Abramovo, I
Abramovo, II
Abramovo, III
Abramovo, V
Polevskoï, I
Polevskoï, II
Polevskoï, III
Polevskoï, IV
Polevskoï, VIII
Polevskoï, VI
Polevskoï, VII
Ekaterinbourg, rue Cherbakov
Ekaterinbourg, rue du 8 Mars, I
Ekaterinbourg, rue Schwarz, I
Ekaterinbourg, rue Schwarz, II
Ekaterinbourg, station Ujnaïa
Ekaterinbourg, place 1905
Ekaterinbourg, rue Rosa Luxembourg
Ekaterinbourg, station Moskovskaïa, I
Ekaterinbourg, station Moskovskaïa, II
Ekaterinbourg, rue Volodarskiï, I
Ekaterinbourg, rue Volodarskiï, II
Ekaterinbourg, rue du 8 Mars, II
Ekaterinbourg, rue Schwarz, III
Ekaterinbourg, rue Anton Valek



25 photographs, C-Print


« Nostalgia isn’t just about looking to the past; it’s about feeling the present as already past and the future as over. » Serge Daney, “Exile in Nostalghia” (about the film Nosthalghia, by Andrei Tarkovsky), Libération, 1985


Named after Empress of Russia Catherine, Ekaterinburg (1723) was one of the theatres, real or symbolic, of Russian history in the 20th century. Shortly after the October Revolution, members of the imperial family were executed here; during the Stalin period, it was one of the administrative centers of the Gulag; from 1960 to 1990, in the Cold War context, it was a “closed city” (with regulated access, and closed to foreigners); in the 1990s, it was the scene of a bloody battle between mafia groups for political and economic control.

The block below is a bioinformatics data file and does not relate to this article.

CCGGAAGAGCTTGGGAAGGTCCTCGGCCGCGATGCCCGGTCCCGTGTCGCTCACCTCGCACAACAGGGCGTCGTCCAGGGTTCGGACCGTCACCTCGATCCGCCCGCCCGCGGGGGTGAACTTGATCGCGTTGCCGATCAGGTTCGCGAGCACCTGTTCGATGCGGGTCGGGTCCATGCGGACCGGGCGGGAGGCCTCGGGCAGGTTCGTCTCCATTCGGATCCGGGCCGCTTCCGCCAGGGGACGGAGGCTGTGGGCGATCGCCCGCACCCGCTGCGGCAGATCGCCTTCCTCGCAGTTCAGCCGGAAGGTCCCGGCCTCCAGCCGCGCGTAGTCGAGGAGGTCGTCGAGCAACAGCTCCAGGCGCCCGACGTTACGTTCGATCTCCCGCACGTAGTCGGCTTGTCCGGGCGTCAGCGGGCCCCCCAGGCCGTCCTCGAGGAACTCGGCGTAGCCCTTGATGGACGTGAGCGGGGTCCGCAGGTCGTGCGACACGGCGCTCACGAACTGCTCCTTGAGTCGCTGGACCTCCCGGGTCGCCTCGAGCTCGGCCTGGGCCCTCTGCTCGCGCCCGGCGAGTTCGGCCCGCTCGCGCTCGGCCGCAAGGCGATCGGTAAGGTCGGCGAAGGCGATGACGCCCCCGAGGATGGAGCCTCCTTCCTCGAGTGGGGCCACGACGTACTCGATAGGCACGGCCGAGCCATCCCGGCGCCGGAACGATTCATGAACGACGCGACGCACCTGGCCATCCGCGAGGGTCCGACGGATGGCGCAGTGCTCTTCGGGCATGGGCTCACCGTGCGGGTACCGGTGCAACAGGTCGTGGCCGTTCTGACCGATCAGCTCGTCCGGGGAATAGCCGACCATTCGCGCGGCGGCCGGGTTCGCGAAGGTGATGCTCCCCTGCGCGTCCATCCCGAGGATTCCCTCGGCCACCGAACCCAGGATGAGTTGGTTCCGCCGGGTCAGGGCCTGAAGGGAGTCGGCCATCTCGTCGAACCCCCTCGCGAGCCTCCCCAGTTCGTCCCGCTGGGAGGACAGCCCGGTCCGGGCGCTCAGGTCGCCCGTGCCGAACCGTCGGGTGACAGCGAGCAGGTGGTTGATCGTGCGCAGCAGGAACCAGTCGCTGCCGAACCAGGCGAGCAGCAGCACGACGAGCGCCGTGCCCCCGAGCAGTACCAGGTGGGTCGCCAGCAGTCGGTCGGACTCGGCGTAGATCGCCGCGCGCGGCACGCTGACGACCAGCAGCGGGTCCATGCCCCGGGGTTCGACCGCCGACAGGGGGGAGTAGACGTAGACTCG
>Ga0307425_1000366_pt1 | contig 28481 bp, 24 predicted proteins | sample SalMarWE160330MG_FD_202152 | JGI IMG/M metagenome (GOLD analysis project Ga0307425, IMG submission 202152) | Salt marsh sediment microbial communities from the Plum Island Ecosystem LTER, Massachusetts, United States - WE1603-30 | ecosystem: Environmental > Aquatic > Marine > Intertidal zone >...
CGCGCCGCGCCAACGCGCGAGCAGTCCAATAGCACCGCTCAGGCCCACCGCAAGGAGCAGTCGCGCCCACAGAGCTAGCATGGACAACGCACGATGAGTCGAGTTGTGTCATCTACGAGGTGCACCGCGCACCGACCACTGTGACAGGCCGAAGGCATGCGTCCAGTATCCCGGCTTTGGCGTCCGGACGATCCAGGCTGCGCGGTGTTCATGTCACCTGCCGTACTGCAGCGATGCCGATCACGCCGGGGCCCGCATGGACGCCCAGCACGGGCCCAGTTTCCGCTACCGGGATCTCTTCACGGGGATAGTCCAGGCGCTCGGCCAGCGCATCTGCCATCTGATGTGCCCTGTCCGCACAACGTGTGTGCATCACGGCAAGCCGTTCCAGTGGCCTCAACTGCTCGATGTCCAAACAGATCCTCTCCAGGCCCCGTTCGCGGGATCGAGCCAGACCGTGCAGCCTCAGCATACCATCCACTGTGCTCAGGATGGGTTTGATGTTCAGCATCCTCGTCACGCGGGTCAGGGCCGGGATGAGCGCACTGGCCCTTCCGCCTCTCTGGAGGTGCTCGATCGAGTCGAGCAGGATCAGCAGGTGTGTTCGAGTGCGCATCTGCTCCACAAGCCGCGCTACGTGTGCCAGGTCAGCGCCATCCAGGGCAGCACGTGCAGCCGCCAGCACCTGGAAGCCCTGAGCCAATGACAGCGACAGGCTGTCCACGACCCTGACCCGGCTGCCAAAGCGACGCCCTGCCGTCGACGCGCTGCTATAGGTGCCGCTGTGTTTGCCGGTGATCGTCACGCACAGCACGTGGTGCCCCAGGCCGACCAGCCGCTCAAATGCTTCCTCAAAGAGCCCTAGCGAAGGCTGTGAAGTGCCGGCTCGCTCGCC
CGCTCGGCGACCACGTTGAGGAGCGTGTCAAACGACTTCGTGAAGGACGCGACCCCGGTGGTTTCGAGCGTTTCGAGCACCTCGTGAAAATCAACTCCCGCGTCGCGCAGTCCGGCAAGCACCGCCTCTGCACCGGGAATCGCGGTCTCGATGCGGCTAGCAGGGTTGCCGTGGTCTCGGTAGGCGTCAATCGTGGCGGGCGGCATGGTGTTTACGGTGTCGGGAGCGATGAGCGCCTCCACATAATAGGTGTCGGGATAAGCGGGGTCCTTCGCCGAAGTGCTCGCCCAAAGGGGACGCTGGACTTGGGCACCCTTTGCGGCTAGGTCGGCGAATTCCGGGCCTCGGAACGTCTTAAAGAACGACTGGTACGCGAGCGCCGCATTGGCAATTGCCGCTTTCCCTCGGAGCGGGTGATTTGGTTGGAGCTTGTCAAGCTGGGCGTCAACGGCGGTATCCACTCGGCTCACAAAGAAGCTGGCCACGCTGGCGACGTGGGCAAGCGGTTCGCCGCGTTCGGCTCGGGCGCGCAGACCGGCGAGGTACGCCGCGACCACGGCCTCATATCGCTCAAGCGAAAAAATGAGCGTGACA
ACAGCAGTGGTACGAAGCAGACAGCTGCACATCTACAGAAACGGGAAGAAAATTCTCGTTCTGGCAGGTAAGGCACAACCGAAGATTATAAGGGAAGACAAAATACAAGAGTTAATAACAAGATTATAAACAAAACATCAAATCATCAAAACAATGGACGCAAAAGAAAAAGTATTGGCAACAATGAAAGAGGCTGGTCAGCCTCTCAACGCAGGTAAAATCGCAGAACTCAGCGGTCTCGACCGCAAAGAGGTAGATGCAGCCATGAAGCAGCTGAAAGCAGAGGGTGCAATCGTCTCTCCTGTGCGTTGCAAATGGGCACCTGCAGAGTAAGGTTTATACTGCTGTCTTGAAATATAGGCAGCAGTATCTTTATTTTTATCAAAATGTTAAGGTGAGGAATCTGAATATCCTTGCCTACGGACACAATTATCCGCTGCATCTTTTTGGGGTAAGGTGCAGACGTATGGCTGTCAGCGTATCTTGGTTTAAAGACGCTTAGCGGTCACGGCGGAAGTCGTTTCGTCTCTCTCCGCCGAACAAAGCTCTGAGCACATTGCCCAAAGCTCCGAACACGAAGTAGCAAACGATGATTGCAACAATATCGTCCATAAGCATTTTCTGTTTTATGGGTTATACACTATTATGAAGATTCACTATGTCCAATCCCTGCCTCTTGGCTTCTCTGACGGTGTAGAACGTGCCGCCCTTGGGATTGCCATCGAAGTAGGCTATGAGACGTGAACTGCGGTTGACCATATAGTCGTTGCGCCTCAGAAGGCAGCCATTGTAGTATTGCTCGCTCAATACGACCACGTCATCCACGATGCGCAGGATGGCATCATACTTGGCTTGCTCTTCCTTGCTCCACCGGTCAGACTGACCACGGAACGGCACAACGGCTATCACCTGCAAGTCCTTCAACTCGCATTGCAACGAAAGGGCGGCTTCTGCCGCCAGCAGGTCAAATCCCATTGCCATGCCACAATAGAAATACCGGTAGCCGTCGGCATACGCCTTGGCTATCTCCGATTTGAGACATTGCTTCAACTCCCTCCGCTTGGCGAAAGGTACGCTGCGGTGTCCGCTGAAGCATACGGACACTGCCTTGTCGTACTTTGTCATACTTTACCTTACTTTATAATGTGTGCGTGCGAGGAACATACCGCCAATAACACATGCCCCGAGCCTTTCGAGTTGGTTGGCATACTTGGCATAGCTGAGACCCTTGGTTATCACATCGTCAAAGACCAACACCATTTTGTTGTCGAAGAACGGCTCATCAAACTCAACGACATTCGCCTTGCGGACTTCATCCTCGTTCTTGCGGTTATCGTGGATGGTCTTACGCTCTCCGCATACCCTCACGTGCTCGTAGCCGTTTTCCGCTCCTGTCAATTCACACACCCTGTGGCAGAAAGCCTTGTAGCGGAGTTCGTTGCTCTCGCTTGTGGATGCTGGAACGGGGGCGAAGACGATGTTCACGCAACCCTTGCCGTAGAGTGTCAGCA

When this series of photographs was taken in 2004, at a time when the city was taking its development model from the great business centers of the West (“Ekat City” is today the striking result of this), all these layers of time were still visible: barely 15 years after the city opened, time seems to stand still. The passage through the nearby industrial town of Polevskoy,and even more so through the small village of Abramovo, completed the picture.